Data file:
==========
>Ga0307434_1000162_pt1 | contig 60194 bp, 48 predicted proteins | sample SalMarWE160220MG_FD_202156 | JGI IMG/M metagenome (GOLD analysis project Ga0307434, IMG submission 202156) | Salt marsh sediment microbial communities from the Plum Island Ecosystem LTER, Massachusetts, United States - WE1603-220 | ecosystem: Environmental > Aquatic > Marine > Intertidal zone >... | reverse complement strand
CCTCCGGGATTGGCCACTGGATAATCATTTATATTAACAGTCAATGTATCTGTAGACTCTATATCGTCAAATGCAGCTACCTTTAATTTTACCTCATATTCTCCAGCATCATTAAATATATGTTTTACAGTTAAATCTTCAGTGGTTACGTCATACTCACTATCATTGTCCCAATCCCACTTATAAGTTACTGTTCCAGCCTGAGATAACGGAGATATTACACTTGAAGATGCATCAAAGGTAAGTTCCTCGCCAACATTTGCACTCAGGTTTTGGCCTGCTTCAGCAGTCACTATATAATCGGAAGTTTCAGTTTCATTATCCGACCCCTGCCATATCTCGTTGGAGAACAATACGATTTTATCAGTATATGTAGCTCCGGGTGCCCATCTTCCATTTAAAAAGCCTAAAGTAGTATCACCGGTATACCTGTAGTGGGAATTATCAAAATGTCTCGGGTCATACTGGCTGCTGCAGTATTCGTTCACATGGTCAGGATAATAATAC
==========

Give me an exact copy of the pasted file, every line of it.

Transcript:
>Ga0307434_1000162_pt1 | contig 60194 bp, 48 predicted proteins | sample SalMarWE160220MG_FD_202156 | JGI IMG/M metagenome (GOLD analysis project Ga0307434, IMG submission 202156) | Salt marsh sediment microbial communities from the Plum Island Ecosystem LTER, Massachusetts, United States - WE1603-220 | ecosystem: Environmental > Aquatic > Marine > Intertidal zone >... | reverse complement strand
CCTCCGGGATTGGCCACTGGATAATCATTTATATTAACAGTCAATGTATCTGTAGACTCTATATCGTCAAATGCAGCTACCTTTAATTTTACCTCATATTCTCCAGCATCATTAAATATATGTTTTACAGTTAAATCTTCAGTGGTTACGTCATACTCACTATCATTGTCCCAATCCCACTTATAAGTTACTGTTCCAGCCTGAGATAACGGAGATATTACACTTGAAGATGCATCAAAGGTAAGTTCCTCGCCAACATTTGCACTCAGGTTTTGGCCTGCTTCAGCAGTCACTATATAATCGGAAGTTTCAGTTTCATTATCCGACCCCTGCCATATCTCGTTGGAGAACAATACGATTTTATCAGTATATGTAGCTCCGGGTGCCCATCTTCCATTTAAAAAGCCTAAAGTAGTATCACCGGTATACCTGTAGTGGGAATTATCAAAATGTCTCGGGTCATACTGGCTGCTGCAGTATTCGTTCACATGGTCAGGATAATAATAC